Wow. It may only be an incomplete prototype, but in a breathtaking span of time, SimRefinery has gone from a seemingly lost legend to a playable, downloadable video game. (That's its real, full-resolution opening screen, as captured using a DOSBox emulator.) And it's all thanks to an Ars Technica commenter. (credit: archive.org / Maxis / Chevron)
We at Ars Technica are proud to be members of video game archiving history today. SimRefinery, one of PC gaming's most notoriously "lost" video games, now exists—as a fully playable game, albeit an unfinished one—thanks to an Ars Technica reader commenting on the story of its legend.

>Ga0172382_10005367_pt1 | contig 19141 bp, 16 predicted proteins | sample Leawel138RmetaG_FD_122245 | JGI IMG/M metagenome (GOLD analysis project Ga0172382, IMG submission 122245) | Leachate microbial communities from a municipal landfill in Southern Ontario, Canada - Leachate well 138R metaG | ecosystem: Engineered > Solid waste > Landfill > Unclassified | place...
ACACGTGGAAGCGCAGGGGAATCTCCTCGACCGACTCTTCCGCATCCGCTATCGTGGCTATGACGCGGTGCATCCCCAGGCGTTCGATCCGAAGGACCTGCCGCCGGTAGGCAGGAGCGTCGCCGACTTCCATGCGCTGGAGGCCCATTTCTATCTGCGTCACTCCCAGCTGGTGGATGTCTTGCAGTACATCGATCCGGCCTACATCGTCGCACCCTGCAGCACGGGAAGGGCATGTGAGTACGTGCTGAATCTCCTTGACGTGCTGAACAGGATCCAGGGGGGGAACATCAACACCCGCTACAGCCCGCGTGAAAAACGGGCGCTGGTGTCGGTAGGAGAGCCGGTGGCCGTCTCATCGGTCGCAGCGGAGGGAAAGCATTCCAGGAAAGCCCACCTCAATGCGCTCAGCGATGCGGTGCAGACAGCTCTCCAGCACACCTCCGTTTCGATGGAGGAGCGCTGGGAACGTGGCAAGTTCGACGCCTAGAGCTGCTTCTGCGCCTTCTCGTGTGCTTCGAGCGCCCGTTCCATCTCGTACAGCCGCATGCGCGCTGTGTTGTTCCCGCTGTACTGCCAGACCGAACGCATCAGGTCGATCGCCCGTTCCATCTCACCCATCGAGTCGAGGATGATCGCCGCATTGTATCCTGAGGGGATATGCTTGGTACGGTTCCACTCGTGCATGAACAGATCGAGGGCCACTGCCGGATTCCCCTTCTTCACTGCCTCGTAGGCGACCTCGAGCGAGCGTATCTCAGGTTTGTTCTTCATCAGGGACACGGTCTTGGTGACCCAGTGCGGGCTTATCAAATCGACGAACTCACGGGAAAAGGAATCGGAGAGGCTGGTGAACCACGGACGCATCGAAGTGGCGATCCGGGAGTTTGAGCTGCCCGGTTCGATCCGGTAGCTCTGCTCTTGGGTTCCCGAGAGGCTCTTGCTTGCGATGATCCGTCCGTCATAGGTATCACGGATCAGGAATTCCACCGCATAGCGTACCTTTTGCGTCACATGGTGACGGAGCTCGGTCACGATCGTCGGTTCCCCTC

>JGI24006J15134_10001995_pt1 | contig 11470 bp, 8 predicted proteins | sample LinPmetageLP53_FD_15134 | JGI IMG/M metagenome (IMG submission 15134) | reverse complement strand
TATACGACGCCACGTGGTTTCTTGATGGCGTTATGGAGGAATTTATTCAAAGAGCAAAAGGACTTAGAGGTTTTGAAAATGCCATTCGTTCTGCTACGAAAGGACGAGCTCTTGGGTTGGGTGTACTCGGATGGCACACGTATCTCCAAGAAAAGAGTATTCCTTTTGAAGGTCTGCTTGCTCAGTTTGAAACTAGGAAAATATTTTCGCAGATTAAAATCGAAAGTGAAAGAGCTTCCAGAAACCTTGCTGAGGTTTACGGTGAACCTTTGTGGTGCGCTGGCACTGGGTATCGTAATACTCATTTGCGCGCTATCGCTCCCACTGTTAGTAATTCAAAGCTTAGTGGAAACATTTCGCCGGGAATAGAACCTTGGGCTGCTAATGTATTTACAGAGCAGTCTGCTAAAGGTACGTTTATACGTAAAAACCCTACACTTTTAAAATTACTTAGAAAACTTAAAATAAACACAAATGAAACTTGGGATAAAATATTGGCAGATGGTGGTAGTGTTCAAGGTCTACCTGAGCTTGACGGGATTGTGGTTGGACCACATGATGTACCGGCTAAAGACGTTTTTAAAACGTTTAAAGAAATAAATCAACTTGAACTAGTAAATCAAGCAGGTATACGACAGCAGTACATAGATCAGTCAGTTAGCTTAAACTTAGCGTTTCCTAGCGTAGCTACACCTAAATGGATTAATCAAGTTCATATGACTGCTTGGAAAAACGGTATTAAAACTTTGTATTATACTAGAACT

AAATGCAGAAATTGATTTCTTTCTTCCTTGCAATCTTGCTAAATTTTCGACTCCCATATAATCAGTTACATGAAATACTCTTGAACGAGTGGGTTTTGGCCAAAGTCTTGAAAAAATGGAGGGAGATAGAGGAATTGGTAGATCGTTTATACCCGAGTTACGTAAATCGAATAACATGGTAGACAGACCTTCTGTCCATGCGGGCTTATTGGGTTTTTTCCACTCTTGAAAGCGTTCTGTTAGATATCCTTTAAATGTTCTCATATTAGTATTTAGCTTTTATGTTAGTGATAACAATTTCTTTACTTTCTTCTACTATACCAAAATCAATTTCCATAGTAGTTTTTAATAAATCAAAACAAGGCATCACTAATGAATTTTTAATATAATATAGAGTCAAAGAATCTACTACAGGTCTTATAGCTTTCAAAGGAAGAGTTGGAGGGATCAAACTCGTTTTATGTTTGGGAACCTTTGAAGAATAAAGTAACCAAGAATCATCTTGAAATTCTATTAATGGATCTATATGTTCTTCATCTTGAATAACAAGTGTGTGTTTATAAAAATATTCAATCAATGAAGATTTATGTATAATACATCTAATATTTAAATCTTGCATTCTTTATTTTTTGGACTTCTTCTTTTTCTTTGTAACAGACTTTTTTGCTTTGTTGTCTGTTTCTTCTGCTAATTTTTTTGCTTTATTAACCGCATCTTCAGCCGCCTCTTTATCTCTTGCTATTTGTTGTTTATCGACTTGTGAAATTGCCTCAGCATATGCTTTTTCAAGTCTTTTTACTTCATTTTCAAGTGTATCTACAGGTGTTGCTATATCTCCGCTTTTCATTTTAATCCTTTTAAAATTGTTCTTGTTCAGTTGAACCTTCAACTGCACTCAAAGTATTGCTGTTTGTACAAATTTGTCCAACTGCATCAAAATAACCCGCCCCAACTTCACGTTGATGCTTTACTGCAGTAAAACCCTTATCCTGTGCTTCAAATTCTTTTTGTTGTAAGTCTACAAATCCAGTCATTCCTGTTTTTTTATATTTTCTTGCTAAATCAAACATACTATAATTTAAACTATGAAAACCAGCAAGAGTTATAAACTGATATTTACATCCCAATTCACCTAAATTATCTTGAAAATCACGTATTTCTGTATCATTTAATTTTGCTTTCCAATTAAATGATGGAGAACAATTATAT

Two weeks ago, I reported on a story about Maxis Business Solutions, a subdivision of the game developer Maxis created in the wake of SimCity's booming success. Librarian and archivist Phil Salvador published an epic, interview-filled history of one of the game industry's earliest examples of a "serious" gaming division, which was formed as a way to cash in on major businesses' interest in using video games as work-training simulators.
As Salvador wrote in May:
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